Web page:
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Crystallization in gels: Application to mineralogic, biomineralogic and environmental problems


Lourdes Fernández Díaz
Dept. Crystallography & Mineralogy, Universidad Complutense de Madrid

ABSTRACT: Gels are three-dimensional networks of interconnected porosity filled with a solution. In gel matrices, convection and advection are mostly suppressed and transport of aqueous species takes place by diffusion through the gel porous network, leading to the development of compositional and supersaturation gradients and eventually to the formation of crystals. Due to the compartmentalization of the solution into small cavities together to the specific characteristics of mass transfer through them, nucleation in gels is highly reduced. This low nucleation density has historically promoted the use of gels as platforms for the growth of large crystals of sparingly soluble salts. Since the 90’s of the last century the application of a fundamental approach to the study of the crystallization in gel phenomenon has provided results that shed light on a variety of mineralogical problems, including metastable crystallization, solvent mediated phase transformations and mineral replacement processes, crystallization in solid solution-aqueous solution systems and the sorption of inorganic pollutants by surface precipitation of solid solution crystals, the development of zoning patterns, etc.  More recently, the understanding that biominerals form in gelatinous environments and are composites whose mineral component entraps a gel-like network of fibrils is driving the use of in gels to mimic biomineralization processes. In this talk a detailed summary of these applications is presented.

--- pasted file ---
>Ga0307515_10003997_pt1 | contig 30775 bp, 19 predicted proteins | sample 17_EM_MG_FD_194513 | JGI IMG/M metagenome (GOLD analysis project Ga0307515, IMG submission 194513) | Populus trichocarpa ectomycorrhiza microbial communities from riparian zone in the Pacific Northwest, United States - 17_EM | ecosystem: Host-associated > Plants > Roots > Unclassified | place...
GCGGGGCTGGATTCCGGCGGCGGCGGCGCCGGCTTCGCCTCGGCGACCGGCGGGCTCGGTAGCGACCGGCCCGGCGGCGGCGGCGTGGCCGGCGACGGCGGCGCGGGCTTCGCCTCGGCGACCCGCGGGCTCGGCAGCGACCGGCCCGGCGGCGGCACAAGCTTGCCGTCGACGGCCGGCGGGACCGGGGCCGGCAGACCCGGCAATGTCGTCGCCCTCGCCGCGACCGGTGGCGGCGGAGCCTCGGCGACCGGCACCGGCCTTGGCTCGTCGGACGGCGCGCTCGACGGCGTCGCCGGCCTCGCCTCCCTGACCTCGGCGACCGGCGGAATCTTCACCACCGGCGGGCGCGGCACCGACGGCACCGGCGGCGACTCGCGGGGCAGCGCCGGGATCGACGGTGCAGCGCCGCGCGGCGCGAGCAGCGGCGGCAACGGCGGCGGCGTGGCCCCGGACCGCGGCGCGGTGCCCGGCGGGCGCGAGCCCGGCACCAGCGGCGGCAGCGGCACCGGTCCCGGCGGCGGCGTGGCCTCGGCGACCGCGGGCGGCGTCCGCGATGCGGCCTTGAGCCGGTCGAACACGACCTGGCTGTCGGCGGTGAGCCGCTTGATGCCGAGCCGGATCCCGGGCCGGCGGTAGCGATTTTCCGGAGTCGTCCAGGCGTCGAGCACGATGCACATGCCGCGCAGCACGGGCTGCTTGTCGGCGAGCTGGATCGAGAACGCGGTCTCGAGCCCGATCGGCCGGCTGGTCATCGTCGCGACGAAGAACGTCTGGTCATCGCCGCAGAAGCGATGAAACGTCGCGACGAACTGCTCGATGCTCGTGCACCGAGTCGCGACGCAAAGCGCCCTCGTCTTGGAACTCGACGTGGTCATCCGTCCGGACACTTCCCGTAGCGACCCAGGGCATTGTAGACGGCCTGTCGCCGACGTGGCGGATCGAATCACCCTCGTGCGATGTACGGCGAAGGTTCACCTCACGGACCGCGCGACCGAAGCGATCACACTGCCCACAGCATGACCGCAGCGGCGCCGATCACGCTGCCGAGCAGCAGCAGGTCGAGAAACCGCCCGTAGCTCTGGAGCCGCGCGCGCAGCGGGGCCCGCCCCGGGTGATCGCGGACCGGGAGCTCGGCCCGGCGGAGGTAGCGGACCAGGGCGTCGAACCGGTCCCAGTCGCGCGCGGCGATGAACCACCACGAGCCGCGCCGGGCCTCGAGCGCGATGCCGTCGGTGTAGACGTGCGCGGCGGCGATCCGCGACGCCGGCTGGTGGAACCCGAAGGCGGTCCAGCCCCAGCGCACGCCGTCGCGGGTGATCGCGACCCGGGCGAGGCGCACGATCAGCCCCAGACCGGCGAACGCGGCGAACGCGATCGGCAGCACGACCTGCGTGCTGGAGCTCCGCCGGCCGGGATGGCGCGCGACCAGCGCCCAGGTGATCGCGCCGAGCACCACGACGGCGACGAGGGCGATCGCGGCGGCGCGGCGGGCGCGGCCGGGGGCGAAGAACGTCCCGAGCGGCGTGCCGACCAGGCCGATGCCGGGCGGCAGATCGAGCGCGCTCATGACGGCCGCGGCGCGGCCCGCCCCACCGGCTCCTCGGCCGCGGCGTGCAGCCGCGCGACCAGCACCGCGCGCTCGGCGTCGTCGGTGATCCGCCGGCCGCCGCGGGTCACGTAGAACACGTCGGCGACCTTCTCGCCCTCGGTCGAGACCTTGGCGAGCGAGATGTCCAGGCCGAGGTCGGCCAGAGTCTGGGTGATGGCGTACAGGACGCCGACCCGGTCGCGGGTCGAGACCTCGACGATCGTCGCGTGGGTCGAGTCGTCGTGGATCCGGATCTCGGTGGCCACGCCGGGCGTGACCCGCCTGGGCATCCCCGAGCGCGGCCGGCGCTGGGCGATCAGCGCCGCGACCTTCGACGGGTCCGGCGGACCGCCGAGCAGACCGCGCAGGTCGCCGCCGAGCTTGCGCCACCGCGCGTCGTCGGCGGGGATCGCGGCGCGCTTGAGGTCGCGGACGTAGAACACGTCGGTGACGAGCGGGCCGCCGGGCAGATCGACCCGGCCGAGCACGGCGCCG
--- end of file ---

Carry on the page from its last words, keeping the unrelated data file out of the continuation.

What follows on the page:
BIO:  Lourdes Fernández Díaz is based at the Complutense University of Madrid (UCM), where she also graduated in Geology and obtained her doctorate degree. After a postdoctoral position at the Department of Earth Sciences at the University of Cambridge, she joined the Department of Crystallography and Mineralogy of the UCM as lecturer in 1990 and as full professor in 2007. She has also been a member of the Board of Directors of the Spanish Society of Mineralogy (2007-2010), a member of the Management Commission of the Geosciences Institute (2011) and director of the Department of Geomaterials (2011-2013) at UCM. Her research interests span many fields in Earth Science, including the mineralogy, crystallization mechanisms and transformations of calcium carbonate polymorphs, trace metal uptake in such polymorphs as well as mimicking biomineralization processes.


Crystallization in gels